Unit 1: Number Properties
In this unit we will discuss some of the basic algebraic properties you may already know that many math instructors call "common sense" properties. We see uses of these properties every day.
For example, the commutative property tells us we can rearrange the order of the numbers and still get the same result: 3 + 2 = 5, and 2 + 3 = 5. The same is true for multiplication: 2 × 3 = 6, and 3 × 2 = 6.
Other algebraic properties are less intuitive. For example, what happens when we multiply or divide a number by zero? Understanding these number properties will give you the foundation you need for this course.
Completing this unit should take you approximately 4 hours.
1.1: Commutative Law of Addition and Multiplication
It is important to note that the commutative property only holds for addition and multiplication. It does not work for subtraction or division. We can make a simple example to show this: 10 − 2 = 8, but 2 − 10 = −8.
The results are not the same when we change the order of the numbers in subtraction. Likewise, 20/2 = 10, but 2/20 = 0.10. Again, the results are not the same when we change the order of the numbers in division.
1.2: Associative Law of Addition and Multiplication
The associative law of addition and multiplication tells us that the grouping of numbers in addition and multiplication does not change the result. In math, when we put parentheses around a set of numbers, we do the calculation in the parentheses first. For example, 5 + (2 + 1) = 8. When we calculate this, we first calculate 2 + 1 = 3. Then, we add 5 to get 8. We can also write (5 + 2) + 1 = 8. Here, we first calculate 5 + 2 = 7, and then add one to get a sum of eight. We get the same result regardless of how we group the numbers.
The same law works for multiplication. We can compute (2 × 2) × 3 = 12. We can change the grouping and write 2 × (2 × 3) = 12. The placement of the grouping does not change the answer.
1.3: Identity Property of Addition
In math, the identity is a number that can be added or multiplied to another number to give the same number. The identity property of addition states that if you add zero to a number, the sum will be that number. That is, 0 + 5 = 5.
1.4: Inverse Property of Addition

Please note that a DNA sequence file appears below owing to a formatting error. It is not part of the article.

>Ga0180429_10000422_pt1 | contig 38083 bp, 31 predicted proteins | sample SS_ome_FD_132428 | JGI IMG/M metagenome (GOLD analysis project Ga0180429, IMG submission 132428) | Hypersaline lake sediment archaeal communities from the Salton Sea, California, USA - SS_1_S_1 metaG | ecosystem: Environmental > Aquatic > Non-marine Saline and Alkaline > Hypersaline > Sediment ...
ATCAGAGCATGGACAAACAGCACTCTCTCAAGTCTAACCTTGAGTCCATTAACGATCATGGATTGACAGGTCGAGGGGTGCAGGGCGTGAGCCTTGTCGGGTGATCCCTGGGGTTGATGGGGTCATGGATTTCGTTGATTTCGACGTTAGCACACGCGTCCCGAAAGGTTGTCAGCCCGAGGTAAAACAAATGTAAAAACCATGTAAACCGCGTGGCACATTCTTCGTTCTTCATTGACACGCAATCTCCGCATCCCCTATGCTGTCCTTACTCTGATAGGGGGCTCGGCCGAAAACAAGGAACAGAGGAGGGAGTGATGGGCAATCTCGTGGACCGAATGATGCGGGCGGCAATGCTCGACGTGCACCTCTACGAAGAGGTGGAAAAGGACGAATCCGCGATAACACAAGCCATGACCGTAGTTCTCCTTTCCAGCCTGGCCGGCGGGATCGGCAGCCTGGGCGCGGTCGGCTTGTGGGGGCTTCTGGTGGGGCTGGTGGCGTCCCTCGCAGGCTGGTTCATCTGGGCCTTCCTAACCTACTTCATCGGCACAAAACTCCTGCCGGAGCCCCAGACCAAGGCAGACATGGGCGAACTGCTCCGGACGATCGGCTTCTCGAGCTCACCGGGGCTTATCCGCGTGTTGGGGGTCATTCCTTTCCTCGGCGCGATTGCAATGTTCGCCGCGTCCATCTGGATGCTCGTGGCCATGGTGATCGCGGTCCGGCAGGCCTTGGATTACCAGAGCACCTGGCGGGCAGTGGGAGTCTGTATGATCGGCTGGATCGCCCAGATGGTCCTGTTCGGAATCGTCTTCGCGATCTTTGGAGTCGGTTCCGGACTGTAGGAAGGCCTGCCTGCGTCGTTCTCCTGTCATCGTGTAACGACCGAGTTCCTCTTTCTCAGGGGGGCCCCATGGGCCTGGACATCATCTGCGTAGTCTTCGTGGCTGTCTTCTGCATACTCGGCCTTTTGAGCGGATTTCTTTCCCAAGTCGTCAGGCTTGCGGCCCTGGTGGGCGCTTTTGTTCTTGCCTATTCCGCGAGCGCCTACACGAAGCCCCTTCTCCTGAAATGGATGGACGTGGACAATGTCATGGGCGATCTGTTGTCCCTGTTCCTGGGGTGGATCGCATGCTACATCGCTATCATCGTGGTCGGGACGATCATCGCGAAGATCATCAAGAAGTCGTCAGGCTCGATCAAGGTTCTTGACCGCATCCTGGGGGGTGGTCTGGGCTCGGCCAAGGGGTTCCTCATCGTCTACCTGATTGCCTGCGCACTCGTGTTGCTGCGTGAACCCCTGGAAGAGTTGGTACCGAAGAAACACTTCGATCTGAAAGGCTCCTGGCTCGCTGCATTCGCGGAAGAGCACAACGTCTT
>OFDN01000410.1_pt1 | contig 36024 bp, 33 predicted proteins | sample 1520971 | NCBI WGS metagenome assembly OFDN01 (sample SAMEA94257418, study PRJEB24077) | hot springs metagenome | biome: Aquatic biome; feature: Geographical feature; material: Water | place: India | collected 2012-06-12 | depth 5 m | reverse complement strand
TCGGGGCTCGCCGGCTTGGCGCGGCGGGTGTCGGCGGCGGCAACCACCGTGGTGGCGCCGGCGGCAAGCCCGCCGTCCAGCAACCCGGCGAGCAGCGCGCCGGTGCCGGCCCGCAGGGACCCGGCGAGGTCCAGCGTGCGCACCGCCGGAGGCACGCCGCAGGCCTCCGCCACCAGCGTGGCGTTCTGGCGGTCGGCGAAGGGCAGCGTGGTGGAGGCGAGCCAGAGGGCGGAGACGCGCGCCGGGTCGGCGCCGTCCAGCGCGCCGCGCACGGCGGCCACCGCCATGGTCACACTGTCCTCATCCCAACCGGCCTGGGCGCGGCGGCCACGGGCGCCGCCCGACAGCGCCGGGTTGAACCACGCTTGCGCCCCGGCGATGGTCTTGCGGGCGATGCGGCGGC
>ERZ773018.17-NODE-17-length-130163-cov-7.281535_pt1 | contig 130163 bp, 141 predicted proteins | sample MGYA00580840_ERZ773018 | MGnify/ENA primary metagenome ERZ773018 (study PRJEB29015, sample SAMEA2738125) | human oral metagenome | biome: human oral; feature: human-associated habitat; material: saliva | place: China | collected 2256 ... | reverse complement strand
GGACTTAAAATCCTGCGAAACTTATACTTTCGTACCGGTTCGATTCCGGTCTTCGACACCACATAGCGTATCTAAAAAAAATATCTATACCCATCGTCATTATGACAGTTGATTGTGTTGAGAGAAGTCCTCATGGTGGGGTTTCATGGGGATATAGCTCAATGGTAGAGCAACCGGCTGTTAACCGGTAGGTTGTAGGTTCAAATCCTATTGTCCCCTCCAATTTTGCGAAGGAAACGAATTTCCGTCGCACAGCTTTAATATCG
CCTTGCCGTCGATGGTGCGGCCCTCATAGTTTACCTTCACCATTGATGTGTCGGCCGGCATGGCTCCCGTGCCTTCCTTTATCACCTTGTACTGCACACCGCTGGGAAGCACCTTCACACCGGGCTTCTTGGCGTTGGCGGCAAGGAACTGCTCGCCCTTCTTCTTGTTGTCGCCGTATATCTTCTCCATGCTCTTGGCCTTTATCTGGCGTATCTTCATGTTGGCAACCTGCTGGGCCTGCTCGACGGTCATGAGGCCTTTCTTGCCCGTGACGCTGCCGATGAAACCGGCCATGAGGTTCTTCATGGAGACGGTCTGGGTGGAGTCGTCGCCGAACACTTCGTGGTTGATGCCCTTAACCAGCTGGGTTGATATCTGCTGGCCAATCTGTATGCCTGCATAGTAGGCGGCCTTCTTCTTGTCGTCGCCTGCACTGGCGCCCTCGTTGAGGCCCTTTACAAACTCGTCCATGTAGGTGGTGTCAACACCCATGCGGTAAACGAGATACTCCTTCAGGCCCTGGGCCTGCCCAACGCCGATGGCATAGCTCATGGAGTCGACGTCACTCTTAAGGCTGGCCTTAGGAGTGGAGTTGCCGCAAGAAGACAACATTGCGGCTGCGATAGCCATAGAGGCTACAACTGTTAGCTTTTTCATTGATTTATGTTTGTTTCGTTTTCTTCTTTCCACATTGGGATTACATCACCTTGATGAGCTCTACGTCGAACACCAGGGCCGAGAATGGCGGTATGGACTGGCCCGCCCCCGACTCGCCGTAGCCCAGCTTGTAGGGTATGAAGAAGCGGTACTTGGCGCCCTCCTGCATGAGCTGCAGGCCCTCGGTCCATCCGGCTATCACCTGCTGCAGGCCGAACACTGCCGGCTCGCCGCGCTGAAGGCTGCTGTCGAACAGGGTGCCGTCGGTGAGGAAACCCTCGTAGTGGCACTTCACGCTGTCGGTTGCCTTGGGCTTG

The inverse property of addition states that a number plus its negative (or inverse) will equal zero. That is, 5 + −5 = 0.
1.5: Identity Property of Multiplication
Much like the identity property of addition (section 1.3), the identity property of multiplication states the identity for multiplication. For multiplication, the identity property states that if you multiply any number by 1, the answer is that number. For example, 3 × 1 = 3.
1.6: Inverse Property of Multiplication
The inverse property of multiplication tells us that any number times its inverse (1 divided by the number) will equal one. For example, 2 × ½ = 1.
1.7: Multiplication by Zero
When we multiply any number by zero, the result is always zero. For example, 15 × 0 = 0. Likewise, because of the commutative property, 0 × 15 = 0.
1.8: Dividing by Zero Is Undefined
Because division does not follow the commutative property, we must consider two cases when doing division with zero. First, we can divide zero by a number. Zero divided by any number is zero. For example, 0/5 = 0.
Now we must consider the case when a number is divided by zero. When we divide a number by zero, the answer is undefined. For example, 5/0 = undefined. In math, undefined means that there is no possible answer.
1.9: Distributive Property
The distributive property allows us to distribute a multiplier to a sum in a parentheses. For example, if we have 2 (3 + 5), we can rewrite this using the distributive property as: (2 × 3) + (2 × 5). This often makes it easier for us to do mental math, or to at least simplify a large calculation.
Unit 1 Assessment